Above the door leading into the Xavier locker room the word
FAMILY is printed in blue letters. It is a reminder of the
Musketeers' all-for-one attitude and has special meaning for
James Posey. Three years ago Posey, with five other promising
freshmen who had the campus buzzing, enrolled at Xavier, a
6,500-student Jesuit school in Cincinnati. A few days before
practice was to begin, however, Posey found out that he had
failed to gain a high enough ACT score to qualify for a
scholarship and would have to sit out the 1995-96 season.
Suddenly he felt he was outside the family.
That year Posey was depressed and tried to stay clear of his
teammates during the season. He went to some home games but
often left early. There were times when he didn't want to study,
but he knew that his father, James, was working two jobs to help
pay his $16,000 tuition. "Every day I thought of my parents,"
says Posey, a 6'8" junior forward. "I couldn't let them down."
The Musketeers struggled to a 13-15 record that year and not
much was expected of them last season. But with a core of
undersized players bolstered by the now eligible Posey, Xavier
exceeded expectations, finishing 23-6 and winning the Atlantic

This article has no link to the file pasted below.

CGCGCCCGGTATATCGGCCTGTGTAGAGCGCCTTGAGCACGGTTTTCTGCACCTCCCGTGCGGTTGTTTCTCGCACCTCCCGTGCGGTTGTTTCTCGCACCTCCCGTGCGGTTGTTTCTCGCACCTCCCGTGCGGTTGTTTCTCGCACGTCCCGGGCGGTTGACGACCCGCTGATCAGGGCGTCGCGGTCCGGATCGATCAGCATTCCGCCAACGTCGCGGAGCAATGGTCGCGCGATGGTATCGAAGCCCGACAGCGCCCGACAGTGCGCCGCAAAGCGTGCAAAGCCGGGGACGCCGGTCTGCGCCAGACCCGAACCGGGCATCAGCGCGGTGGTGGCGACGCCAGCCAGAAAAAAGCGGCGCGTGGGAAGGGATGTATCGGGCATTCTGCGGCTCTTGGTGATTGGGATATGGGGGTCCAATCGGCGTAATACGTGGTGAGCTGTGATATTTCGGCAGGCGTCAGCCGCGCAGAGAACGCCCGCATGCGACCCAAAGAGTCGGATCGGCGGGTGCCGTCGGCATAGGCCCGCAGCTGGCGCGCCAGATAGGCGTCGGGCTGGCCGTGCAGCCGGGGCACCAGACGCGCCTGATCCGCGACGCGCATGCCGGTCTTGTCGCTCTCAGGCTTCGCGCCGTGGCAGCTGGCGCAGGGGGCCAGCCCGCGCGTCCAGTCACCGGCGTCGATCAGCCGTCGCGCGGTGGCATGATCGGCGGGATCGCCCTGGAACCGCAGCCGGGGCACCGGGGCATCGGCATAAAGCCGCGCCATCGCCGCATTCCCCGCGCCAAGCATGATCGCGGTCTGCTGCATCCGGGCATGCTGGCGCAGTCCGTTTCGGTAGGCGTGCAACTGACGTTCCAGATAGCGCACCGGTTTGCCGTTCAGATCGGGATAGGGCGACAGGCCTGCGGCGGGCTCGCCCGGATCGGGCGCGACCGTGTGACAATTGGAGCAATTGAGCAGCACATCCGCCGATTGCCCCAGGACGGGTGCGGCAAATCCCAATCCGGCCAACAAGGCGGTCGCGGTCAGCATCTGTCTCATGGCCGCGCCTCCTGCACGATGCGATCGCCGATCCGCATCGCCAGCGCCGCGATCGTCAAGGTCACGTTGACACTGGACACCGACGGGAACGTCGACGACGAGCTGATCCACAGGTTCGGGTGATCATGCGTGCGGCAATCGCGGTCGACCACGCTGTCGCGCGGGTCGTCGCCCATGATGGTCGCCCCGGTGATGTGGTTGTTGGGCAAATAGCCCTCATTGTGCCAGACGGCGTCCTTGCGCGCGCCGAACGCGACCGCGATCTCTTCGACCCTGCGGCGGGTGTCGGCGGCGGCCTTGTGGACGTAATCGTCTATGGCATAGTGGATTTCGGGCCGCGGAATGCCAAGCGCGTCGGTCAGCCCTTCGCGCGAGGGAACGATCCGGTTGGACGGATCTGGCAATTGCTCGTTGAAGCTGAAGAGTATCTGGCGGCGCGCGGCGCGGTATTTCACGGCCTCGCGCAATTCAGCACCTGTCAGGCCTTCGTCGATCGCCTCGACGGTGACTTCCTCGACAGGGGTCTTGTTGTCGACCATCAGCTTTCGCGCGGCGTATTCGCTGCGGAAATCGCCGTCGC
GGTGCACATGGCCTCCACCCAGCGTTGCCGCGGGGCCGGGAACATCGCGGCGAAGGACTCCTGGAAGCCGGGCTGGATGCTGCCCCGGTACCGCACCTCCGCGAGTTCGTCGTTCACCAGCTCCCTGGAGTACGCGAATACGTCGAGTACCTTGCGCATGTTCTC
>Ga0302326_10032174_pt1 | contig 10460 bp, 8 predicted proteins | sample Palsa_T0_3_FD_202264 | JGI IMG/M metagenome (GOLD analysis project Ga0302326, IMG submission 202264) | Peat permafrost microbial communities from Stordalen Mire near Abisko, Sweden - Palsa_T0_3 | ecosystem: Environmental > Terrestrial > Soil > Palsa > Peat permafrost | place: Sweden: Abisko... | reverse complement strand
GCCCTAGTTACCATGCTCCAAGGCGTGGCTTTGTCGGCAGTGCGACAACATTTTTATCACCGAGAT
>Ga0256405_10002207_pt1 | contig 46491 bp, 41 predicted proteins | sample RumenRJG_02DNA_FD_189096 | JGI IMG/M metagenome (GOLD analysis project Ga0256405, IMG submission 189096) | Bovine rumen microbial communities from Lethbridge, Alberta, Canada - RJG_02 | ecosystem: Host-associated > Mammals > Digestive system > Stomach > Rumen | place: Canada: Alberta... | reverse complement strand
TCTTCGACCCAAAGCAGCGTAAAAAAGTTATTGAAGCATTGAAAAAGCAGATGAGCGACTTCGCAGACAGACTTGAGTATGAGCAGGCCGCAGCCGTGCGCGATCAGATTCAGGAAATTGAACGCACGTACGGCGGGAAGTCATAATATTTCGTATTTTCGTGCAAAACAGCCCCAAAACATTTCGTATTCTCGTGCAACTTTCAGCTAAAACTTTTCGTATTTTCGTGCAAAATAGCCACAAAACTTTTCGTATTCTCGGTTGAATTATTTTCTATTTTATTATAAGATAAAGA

10 West Division. And Posey, who averaged 13.3 points and 7.8
rebounds per game coming off the bench, was named the
conference's sixth man of the year.
Posey should continue in that role this season, and not much
else will change for Xavier, which has its top six players back.
Junior guards Lenny Brown (15.6 points a game) and Gary Lumpkin
(14.7) have a cohesiveness that comes from seven years of
playing together in junior high and high school as well as in
college, and they'll direct a frontcourt anchored by 6'8" senior
center Torraye Braggs, who averaged 13.9 points in the
Musketeers' neatly balanced attack.
November 17, 1997
"We're not going to get guys who are 6'10" and can run like
gazelles here, so we have to go out and play one way--hard,"
says coach Skip Prosser. "We go into almost every game with a
height disadvantage, but my feeling is, if we can run and press,
we'll be pretty hard to guard, too."
Maintaining its intensity shouldn't be a problem for Xavier, but
the Musketeers must do a better job off the glass after having
been outrebounded by an average of 6.7 a game last season.
Expectations are at an alltime high for Xavier, which didn't
lose two games in a row last year and was ranked as high as 13
in the AP poll--the loftiest in school history.
Prosser isn't the least bit worried that success has spoiled his
Musketeers. "The strength of this team is its ability to fight
and come together," says Prosser. "We can't afford to have a
Benedict Arnold; everybody has to contribute for us to win."
Returning Starters [Five]
Points per Game '96-97 83.2
PPG by All Returning Players 79.8